Libraries may never lose their facilities, and the need for users to have a direct contact with librarians may never completely go away. But these questions are still worth for us to ponder if we do not want to build a library’s main mission upon something on which the library’s patrons do not place much value. The prospect for the future libraries and librarians may not necessarily be dreary. But we need to rethink where the heart of research librarianship should lie.

Don’t Make It Easy For Them

This month’s post in our series of guest academic librarian bloggers is from Andy Burkhardt, Emerging Technologies Librarian at Champlain College in Vermont. He also blogs at Information Tyrannosaur.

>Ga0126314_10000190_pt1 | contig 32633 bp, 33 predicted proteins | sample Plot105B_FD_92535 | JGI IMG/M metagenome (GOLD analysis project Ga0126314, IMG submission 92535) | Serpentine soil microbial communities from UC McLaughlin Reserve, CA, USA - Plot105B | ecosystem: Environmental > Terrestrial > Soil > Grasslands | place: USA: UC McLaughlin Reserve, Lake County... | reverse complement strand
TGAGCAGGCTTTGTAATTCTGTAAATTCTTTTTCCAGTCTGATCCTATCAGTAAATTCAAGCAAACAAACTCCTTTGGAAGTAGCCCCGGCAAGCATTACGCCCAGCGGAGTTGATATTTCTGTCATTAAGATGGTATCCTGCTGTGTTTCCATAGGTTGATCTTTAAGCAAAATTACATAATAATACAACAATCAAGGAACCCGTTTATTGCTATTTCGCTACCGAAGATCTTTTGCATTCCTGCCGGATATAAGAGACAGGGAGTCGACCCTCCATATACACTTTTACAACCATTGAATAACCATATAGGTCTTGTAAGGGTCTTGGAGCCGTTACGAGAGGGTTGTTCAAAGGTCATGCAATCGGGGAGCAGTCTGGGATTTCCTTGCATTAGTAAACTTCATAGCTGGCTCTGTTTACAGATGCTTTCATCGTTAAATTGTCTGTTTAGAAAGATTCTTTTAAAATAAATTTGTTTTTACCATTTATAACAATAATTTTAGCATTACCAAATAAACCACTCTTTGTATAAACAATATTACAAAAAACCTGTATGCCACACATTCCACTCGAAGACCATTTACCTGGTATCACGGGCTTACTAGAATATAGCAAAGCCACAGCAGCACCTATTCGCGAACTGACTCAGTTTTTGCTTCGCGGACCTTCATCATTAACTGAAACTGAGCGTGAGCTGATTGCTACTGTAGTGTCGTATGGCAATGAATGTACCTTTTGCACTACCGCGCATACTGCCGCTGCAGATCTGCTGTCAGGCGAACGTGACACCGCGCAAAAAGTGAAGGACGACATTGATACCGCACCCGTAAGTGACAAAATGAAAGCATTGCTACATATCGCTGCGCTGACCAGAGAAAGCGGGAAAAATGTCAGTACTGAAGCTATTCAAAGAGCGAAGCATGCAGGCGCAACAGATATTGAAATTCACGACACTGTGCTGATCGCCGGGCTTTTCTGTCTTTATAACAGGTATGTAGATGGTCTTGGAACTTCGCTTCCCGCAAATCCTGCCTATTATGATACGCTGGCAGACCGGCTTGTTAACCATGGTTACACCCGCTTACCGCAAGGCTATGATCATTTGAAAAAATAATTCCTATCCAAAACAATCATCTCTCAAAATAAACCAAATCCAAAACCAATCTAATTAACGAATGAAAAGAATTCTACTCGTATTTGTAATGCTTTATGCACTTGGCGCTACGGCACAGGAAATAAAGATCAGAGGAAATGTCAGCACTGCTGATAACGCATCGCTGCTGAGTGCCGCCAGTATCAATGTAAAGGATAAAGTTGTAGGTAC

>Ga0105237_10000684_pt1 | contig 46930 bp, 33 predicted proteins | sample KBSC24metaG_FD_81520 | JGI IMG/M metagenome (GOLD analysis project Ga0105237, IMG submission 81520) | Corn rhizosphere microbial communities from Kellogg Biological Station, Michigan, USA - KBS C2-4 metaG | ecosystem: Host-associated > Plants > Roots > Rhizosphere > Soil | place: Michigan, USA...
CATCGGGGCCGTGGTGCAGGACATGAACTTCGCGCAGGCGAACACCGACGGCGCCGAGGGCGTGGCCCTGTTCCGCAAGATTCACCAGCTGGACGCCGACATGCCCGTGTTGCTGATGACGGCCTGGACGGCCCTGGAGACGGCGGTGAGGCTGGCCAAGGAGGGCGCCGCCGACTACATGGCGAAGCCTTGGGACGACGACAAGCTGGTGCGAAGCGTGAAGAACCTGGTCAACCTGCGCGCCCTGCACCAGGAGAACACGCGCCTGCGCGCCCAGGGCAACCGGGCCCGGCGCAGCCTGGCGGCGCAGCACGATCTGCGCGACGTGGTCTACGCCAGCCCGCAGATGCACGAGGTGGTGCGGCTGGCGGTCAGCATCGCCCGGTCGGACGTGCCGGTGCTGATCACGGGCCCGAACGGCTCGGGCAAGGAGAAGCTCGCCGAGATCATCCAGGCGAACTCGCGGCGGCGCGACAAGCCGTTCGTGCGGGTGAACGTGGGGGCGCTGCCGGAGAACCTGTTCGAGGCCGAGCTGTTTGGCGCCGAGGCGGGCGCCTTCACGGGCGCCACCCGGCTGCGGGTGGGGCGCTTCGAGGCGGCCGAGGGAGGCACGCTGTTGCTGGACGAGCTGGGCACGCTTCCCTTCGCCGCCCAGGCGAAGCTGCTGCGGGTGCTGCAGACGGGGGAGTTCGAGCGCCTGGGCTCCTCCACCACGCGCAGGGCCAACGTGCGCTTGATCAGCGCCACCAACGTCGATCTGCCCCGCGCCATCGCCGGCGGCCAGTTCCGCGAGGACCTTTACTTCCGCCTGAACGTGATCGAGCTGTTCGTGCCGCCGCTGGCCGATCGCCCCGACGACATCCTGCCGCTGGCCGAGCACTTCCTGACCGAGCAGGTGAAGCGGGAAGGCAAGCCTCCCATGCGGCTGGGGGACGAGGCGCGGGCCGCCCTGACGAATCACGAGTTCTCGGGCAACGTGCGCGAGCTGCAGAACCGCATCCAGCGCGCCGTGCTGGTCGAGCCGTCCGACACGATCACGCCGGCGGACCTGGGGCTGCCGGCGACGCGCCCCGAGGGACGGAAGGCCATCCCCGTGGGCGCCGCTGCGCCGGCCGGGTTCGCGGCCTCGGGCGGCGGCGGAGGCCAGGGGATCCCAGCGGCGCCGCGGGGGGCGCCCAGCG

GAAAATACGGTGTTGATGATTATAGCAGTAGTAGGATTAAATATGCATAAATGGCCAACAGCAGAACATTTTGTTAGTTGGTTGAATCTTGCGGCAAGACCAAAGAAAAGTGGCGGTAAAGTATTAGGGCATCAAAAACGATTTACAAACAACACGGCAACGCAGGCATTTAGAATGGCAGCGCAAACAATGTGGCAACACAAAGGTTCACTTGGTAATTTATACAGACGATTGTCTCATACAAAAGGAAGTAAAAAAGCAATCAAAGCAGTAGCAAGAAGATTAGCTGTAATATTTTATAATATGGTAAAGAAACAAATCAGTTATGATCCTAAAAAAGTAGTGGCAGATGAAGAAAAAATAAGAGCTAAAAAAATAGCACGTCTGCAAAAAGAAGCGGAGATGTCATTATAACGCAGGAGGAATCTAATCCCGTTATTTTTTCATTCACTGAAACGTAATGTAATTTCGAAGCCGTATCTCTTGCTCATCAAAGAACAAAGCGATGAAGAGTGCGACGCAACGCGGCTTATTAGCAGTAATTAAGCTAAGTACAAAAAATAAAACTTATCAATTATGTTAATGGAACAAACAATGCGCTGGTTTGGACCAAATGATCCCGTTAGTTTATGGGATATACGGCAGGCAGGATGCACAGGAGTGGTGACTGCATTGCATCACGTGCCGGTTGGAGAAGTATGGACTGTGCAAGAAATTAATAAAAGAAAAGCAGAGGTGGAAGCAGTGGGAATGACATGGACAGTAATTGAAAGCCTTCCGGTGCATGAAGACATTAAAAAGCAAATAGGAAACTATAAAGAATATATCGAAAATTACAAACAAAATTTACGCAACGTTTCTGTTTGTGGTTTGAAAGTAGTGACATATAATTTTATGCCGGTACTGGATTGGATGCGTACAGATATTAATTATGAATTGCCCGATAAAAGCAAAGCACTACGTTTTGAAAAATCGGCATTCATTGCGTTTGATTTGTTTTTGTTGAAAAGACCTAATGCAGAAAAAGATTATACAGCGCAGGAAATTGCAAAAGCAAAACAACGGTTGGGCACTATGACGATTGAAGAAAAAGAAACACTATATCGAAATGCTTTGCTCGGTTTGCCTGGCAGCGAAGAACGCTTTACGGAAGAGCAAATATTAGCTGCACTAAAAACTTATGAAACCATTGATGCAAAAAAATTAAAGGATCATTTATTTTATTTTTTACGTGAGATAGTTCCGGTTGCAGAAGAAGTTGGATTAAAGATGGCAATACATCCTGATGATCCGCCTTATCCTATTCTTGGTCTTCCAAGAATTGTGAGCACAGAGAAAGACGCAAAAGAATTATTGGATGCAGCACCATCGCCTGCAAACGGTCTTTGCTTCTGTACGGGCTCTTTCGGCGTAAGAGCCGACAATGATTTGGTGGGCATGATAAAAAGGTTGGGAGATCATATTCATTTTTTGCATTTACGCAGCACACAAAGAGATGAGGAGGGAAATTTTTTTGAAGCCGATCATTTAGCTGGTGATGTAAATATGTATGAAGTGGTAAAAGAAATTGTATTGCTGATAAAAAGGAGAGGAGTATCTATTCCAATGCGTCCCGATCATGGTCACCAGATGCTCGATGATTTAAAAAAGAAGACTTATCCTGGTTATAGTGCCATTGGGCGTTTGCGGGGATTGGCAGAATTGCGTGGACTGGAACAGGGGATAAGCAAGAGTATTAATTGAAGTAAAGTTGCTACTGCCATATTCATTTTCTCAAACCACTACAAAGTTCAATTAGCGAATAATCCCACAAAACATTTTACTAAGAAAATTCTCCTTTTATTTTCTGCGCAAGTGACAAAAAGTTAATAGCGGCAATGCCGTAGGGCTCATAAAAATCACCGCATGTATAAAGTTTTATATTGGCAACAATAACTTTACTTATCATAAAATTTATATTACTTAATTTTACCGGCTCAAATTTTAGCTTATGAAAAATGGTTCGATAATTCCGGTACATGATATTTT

I love customer service in libraries. I love improving our systems and services so they are more user-friendly. I love helping students with their research and answering their questions. But I don’t want to make things easy for students. If I did, I wouldn’t be giving them what they want: an education.

In information literacy sessions, which of these two scenarios is easier for students: letting them sit there while you demo the catalog and a database or having them play with the search tools themselves and then explain to the rest of the class how they work? The first one is way easier. Students can sleep, text, or zone out without having to think or learn anything. The second situation is exceedingly more challenging. Students have to actually have hands on contact with the tools. They also have to learn them well enough to explain them to their classmates. They have to talk!